In a couple of weeks the person Alexandria is going to disappear. His passport might survive but he as a Bulgarian citizen will vanish into thin air. He, Alexandria, was born as a She, defined by his biological sex as a female. After Alexandria became a teenager, he realized that something did not feel right. He did not feel like a women – he was living in a different body. First time he heard about transgender was when he finished High School. With the beginnings of his twenties, Alexandria decided to start taking hormone pills which are helping him to live as a man that he always felt like. Prescribing hormone pills in order to affirm someone’s gender is illegal in Bulgaria. Furthermore, without undergoing gender affirming surgery, for which a positive court decision is needed, a person can’t change their gender marker in any official document. While gender affirming surgeries are not available in Bulgaria, as said by the transgender community members, it is not only complicated to change your gender marker in official documents, it is also impossible to live a quality life as a transgender person. Alexandria got his hormone pills from Serbia. He started the procedure some weeks ago. Soon the effects will be visible and recognized by other persons. But how can he travel or been officially recognized as a Bulgarian citizen with his papers saying female for sex if he looks like a man? How will he be able to prove that he is Alexandria, the person on the passport, at the borders or any official institution? The only way for Alexandria will be to start a new life abroad. For Alexandria, there won’t be a way back. What will happen with the female Bulgarian Alexandria? She will still be registered as a female citizen in Bulgaria, but from the day Alexandria crosses the Bulgarian border, she will just continue existing on the papers and not in a real life.
The story of Alexandria is fictive, but it could happen to any transgender person in Bulgaria. The low level of awareness about the everyday life of transgender people is not only a Bulgarian problem; it is a lack of trans-related worldwide. Most people do not know what it means to be transgender and mixing those up with Drag Queens or using the word t**********e instead.
Basically, trans* people are having a gender identity that differs from the sex assigned at birth. Some trans* people desire medical procedures to be performed in order to affirm their gender, some do not. Also, gender identity has nothing to do with the sexual orientation of a person, meaning that trans* people could define as homosexual, bisexual, asexual, heterosexual, etc.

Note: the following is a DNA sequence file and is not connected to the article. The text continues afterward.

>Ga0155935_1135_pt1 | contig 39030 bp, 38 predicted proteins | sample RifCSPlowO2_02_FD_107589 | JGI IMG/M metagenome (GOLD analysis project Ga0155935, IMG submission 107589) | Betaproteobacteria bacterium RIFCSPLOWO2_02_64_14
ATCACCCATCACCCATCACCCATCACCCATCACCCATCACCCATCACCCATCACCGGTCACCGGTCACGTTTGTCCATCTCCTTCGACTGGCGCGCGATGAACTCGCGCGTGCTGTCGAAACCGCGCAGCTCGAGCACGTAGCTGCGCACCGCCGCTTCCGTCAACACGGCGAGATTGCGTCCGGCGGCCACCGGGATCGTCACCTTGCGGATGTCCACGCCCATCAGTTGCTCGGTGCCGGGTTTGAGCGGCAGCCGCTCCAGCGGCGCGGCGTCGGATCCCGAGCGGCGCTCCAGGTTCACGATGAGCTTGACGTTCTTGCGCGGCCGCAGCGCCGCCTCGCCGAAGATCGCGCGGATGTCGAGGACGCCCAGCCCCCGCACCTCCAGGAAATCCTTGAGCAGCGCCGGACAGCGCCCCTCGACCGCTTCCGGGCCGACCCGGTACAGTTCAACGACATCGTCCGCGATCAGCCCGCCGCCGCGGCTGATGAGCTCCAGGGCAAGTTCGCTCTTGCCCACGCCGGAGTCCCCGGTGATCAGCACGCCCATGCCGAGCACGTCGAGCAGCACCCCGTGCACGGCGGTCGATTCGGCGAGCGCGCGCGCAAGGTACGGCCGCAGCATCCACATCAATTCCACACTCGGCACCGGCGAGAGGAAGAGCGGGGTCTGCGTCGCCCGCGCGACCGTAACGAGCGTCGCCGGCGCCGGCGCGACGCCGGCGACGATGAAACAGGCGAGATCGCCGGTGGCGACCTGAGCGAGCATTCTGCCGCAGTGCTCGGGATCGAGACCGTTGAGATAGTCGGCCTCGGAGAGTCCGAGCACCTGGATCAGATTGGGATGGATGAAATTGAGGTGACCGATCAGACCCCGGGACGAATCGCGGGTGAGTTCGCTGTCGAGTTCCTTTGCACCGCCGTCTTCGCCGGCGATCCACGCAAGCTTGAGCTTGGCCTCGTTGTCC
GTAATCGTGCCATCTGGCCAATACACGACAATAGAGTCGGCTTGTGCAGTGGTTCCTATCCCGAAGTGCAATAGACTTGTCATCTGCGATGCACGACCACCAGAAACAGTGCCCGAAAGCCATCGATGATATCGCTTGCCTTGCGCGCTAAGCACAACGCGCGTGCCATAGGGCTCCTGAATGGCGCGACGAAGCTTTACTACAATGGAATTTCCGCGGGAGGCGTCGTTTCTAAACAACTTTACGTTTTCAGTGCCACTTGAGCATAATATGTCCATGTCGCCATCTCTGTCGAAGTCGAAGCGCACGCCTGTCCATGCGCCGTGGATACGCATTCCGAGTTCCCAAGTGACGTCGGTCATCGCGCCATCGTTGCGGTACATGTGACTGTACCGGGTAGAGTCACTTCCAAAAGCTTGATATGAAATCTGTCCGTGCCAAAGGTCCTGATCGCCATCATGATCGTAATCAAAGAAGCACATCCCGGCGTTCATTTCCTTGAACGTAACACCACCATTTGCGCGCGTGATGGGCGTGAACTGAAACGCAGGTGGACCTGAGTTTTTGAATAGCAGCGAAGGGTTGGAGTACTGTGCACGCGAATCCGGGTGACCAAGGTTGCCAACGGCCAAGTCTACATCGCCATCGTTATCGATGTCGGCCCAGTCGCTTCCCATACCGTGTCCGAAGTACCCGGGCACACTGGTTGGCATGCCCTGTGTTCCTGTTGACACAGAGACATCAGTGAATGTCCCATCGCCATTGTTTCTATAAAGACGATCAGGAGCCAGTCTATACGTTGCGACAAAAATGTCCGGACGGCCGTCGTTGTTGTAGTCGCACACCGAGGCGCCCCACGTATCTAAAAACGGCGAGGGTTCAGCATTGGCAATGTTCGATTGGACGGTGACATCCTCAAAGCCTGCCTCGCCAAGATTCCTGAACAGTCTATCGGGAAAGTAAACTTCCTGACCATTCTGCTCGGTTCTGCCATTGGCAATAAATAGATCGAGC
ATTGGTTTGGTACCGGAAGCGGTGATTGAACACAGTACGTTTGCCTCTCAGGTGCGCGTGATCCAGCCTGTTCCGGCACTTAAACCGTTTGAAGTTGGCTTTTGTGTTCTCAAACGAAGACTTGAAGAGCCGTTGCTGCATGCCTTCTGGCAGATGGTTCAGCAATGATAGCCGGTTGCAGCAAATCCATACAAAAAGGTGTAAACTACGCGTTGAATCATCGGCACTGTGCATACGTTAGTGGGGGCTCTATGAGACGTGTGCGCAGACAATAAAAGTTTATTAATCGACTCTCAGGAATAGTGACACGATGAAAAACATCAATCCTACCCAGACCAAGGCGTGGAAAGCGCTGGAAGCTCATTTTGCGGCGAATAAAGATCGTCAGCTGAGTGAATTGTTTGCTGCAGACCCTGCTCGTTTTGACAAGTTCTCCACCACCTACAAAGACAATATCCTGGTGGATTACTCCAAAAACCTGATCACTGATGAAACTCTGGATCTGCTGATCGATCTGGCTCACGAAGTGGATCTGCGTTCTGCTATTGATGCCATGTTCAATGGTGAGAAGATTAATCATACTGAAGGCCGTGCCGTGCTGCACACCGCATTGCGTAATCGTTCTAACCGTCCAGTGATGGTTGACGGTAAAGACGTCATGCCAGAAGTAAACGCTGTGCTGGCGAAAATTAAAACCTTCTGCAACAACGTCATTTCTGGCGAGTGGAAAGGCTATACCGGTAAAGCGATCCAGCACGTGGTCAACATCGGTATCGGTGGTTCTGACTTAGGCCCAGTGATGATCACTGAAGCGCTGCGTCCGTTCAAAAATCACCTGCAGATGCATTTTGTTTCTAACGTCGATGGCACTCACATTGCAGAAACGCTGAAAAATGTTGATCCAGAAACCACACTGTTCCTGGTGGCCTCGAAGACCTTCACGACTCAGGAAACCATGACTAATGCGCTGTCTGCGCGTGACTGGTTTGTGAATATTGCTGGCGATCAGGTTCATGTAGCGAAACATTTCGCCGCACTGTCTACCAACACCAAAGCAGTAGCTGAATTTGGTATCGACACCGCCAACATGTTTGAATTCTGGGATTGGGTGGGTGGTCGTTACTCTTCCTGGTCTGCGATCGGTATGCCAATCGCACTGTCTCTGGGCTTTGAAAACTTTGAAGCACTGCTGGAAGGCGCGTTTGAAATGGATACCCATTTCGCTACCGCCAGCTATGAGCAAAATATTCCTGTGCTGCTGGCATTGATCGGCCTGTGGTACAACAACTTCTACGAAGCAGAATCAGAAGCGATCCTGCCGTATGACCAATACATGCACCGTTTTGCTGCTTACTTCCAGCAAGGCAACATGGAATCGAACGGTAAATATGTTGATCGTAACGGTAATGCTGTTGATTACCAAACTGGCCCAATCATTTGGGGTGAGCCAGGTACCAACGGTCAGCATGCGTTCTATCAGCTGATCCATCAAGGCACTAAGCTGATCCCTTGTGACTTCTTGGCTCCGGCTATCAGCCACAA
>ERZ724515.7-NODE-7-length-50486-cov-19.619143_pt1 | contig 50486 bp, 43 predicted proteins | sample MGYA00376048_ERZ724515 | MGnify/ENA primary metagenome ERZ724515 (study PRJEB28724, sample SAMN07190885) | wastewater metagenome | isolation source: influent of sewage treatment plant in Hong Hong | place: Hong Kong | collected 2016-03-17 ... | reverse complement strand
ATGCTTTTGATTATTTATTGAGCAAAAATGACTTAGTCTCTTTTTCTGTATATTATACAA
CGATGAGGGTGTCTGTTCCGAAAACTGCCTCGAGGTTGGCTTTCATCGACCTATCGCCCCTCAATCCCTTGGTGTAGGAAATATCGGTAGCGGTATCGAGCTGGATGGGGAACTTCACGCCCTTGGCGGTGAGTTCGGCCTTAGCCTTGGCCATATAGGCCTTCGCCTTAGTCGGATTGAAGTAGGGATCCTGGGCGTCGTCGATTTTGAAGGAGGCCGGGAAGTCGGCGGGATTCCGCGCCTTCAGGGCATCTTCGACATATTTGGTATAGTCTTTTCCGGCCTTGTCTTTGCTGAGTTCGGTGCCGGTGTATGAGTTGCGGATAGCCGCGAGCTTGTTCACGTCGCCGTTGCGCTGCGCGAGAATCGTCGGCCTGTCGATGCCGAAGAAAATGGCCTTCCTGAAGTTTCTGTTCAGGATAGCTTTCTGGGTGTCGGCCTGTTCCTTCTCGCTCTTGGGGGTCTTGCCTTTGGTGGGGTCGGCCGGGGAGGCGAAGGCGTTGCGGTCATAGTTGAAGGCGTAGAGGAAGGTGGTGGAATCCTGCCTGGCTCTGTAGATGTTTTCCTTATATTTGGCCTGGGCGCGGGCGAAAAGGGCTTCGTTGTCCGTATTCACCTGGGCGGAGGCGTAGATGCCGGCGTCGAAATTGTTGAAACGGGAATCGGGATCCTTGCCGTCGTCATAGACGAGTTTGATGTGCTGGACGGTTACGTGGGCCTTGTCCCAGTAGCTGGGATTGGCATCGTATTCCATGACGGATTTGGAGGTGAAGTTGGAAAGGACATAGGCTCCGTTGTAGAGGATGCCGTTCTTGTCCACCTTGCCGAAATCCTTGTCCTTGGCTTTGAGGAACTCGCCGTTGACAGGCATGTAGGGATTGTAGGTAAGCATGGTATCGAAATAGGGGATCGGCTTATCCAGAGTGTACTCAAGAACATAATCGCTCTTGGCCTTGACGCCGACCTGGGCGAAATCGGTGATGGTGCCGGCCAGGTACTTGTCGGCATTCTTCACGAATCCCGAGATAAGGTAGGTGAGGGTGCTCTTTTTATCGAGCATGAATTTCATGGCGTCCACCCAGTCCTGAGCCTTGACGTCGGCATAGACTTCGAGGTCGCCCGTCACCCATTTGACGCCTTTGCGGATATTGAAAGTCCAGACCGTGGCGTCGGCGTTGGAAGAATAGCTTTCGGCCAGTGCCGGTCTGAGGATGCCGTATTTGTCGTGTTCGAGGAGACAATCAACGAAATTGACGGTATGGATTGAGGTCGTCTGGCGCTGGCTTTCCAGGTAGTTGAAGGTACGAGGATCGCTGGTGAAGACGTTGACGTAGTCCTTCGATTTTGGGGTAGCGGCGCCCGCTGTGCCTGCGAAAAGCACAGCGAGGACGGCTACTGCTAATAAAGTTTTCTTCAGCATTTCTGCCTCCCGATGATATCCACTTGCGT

Unfortunately, transgender people are taken as an entertainment or a joke in Bulgaria, as the example of Paris, a transgender person been part of the Bulgarian TV Show Big Brother, displayed. During the TV Show, Paris was sexually abused by other participants. One peak of the show was when Paris was locked into a room with a homophobic person who sexually insulted her.
It is somehow hard to realize that the humiliation of people with a LGBTIQ+ background is seen as socially acceptable and normalized in the Bulgarian society. Even though since 2004, the Protection Against Discrimination Act prohibits discrimination and hate speech on the basis of sexual orientation, and it was extended in 2015, when the National Assembly passed an amendment to the law that forbids discrimination of people who have changed their gender. But reality looks differently. According to some LGBTQI+ rights activist in Bulgaria, cases of hate crimes and hate speech against LGBTIQ+ people are not uncommon in Bulgaria, and are often ignored and remain unprocessed by state authorities. To them, one of the biggest problems of the community is that, for the Bulgarian society, transgender does not even exist and is widely seen as a form of getting attention or provocation.
Nevertheless, of the laws forbidding discrimination based on sexual orientation, as of 2019, Bulgaria’s Penal Code still does not protect LGBTIQ+ people from hate crimes. This is one of the most challenging issues, which the NGOs working for the rights of LBTIQ+ people in Bulgaria are facing. For them, an overall EU regulation prohibiting hate crimes against LGBTIQ+ people would be an option to protect those people of daily attacks.
However, besides all the laws and policies needed, it is most important to hear, to see, to listen and to talk more about and with transgender people not only in Bulgaria, but in whole Europe. This should happen in contradiction to the stereotype which is shown in media and TV Shows, where trans* are often portayed as sexual objects and not as just normal human beings.